Here you are now sitting in a cafe in Sabratha,
five openings in the iron fence,
five openings exactly.
You look at the right side of the Roman Theatre,
you drink your bitter coffee,
on the tip of your cup lie words and reminiscences.
Your friend says,
"Who knows? Maybe the driver has a limp.
What's wrong with that?"
Close to the mirror
Diana Haddad's picture looks tired;
the tea thermos obscures her left breast.
So what, the tea has to stay hot.
Count Basie plays the one o'clock chime.
The bass line prepares the square for a bounce.
Dim Bum Di-bum Bum while the trumpet screams a hoarse note.
The garden shade should not be awakened,
it should only bend.
A curtain is lowered, a candle put out,
and two blazing bodies embrace.
The boy is marvelous as he should be.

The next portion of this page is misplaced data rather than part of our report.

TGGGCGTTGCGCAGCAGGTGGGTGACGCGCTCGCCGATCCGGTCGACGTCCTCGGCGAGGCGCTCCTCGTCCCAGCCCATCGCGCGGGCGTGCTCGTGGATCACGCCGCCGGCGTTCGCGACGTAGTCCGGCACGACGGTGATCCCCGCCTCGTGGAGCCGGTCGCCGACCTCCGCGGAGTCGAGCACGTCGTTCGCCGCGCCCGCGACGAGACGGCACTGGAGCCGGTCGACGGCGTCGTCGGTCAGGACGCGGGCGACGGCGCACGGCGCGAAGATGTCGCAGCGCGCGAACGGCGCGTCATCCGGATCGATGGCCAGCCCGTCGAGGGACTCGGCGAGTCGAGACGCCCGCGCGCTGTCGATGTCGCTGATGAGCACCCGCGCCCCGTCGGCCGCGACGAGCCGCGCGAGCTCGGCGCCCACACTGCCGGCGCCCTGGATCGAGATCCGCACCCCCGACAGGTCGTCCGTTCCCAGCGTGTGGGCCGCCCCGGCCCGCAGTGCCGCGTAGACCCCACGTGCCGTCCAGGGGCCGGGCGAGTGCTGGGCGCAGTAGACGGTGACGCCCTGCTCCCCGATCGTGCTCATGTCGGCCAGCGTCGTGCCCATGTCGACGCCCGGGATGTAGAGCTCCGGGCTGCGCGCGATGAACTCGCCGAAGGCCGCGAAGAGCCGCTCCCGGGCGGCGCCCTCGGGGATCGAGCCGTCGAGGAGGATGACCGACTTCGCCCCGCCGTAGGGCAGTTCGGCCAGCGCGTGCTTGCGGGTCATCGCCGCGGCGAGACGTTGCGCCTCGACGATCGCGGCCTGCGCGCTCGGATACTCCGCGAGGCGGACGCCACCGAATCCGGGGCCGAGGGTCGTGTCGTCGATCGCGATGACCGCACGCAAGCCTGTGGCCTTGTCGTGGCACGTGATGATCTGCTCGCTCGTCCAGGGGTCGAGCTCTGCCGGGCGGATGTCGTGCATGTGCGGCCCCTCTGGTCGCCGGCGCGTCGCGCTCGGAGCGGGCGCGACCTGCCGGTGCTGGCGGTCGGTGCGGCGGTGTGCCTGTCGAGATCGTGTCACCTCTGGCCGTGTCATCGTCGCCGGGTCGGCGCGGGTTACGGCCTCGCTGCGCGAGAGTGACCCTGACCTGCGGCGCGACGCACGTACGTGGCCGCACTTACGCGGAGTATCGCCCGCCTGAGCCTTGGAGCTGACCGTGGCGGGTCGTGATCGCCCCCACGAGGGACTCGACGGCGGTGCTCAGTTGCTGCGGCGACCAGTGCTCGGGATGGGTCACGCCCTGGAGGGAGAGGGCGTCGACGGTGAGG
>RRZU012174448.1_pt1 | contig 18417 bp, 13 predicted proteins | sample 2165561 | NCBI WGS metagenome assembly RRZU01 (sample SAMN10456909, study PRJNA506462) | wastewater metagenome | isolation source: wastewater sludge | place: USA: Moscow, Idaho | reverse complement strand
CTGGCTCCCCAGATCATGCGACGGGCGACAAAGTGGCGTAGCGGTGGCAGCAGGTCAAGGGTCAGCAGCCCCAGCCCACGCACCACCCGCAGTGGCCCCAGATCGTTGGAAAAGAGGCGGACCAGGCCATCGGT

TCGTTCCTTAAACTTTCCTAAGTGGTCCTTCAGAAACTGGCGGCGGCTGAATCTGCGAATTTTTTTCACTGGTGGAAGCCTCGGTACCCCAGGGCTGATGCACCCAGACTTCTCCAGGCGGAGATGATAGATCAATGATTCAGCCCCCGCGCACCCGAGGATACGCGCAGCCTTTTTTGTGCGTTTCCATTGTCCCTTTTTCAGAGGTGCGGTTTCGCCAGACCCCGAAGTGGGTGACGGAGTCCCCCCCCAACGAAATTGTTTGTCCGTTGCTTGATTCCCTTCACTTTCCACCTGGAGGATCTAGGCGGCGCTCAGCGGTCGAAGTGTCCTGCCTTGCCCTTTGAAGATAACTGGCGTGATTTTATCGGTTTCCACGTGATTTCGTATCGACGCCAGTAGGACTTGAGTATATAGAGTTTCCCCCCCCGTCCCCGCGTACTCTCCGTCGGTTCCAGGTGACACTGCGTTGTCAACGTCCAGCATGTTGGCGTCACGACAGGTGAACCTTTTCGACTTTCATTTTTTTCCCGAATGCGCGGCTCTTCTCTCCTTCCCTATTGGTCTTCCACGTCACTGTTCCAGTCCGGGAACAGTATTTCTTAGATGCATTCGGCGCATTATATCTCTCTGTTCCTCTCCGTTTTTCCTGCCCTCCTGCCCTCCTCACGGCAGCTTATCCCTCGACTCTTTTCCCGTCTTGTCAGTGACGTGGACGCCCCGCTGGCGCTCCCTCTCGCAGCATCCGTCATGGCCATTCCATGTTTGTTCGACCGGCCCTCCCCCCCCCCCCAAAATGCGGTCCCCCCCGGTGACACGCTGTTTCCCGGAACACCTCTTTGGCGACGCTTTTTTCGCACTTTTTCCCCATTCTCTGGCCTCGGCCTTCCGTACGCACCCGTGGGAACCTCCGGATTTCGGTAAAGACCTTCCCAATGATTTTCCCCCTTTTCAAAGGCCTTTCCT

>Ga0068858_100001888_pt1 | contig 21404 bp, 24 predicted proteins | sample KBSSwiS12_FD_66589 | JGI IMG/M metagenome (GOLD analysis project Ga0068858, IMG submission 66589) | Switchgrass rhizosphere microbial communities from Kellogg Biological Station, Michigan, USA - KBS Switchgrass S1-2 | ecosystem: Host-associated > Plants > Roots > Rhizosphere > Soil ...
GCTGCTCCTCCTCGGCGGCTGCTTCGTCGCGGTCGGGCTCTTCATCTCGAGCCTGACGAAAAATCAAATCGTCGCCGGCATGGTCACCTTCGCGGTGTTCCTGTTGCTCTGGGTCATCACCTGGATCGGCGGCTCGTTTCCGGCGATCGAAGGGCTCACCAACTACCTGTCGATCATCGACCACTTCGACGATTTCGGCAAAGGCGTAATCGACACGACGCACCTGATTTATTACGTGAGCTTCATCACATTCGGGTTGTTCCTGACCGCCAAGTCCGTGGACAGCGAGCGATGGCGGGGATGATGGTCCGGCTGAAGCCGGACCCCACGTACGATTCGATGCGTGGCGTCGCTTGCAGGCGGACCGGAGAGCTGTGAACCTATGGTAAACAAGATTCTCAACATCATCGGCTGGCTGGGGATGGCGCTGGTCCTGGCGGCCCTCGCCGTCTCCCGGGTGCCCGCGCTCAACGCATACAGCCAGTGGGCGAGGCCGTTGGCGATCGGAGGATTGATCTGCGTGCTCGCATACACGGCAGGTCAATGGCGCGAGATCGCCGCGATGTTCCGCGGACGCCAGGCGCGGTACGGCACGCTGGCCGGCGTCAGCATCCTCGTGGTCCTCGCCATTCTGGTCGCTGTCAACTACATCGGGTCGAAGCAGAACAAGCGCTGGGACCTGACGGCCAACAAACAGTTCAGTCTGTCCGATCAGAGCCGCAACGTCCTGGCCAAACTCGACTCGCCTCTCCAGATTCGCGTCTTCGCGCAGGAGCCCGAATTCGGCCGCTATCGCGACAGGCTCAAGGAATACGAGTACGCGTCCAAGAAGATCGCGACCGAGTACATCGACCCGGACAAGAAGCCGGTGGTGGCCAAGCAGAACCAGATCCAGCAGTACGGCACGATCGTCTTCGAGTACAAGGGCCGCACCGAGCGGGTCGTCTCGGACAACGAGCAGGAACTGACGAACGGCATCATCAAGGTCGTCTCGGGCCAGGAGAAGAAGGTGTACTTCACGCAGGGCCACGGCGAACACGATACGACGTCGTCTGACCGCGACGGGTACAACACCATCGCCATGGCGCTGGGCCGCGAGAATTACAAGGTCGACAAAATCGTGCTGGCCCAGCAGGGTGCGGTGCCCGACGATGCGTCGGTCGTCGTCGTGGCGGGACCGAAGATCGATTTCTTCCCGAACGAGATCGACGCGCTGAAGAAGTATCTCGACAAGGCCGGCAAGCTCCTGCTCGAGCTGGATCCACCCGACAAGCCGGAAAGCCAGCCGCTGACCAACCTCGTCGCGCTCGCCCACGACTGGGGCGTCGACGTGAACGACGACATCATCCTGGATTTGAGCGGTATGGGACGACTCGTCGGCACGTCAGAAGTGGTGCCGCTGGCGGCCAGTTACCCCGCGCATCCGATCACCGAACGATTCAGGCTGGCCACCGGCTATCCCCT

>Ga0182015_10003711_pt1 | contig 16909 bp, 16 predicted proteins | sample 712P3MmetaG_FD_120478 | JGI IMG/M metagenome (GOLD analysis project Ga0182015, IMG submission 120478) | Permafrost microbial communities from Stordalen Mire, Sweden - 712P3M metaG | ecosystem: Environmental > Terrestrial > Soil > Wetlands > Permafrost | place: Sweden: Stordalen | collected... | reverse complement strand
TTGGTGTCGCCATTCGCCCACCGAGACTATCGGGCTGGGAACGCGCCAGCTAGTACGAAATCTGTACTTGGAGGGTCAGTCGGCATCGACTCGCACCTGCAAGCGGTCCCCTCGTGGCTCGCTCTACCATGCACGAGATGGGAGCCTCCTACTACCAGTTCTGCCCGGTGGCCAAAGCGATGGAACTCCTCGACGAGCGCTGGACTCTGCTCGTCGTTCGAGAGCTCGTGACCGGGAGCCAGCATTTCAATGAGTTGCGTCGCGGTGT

He saw nothing except tiny longings,
like a nun's, sneak out to the street.
Maybe this tortured body will calm at last.
Maybe these imaginations will dive deep to where there is no censor.
Maybe these cities that fled will never return.
Maybe the morning will arrive without dark rings around its eyes.
The Tunisian waiter shakes his head.
Radis is too far away now.
It was not like that before.
Dancing and debauchery.
Who ordered the sandwiches?
Live, my brother.
Radis was never that close.
Here you are now reading your fortune on an old stone.
The deviations of an old body surrender
to the low flow of the bass line.
The one o'clock chime comes to an end.
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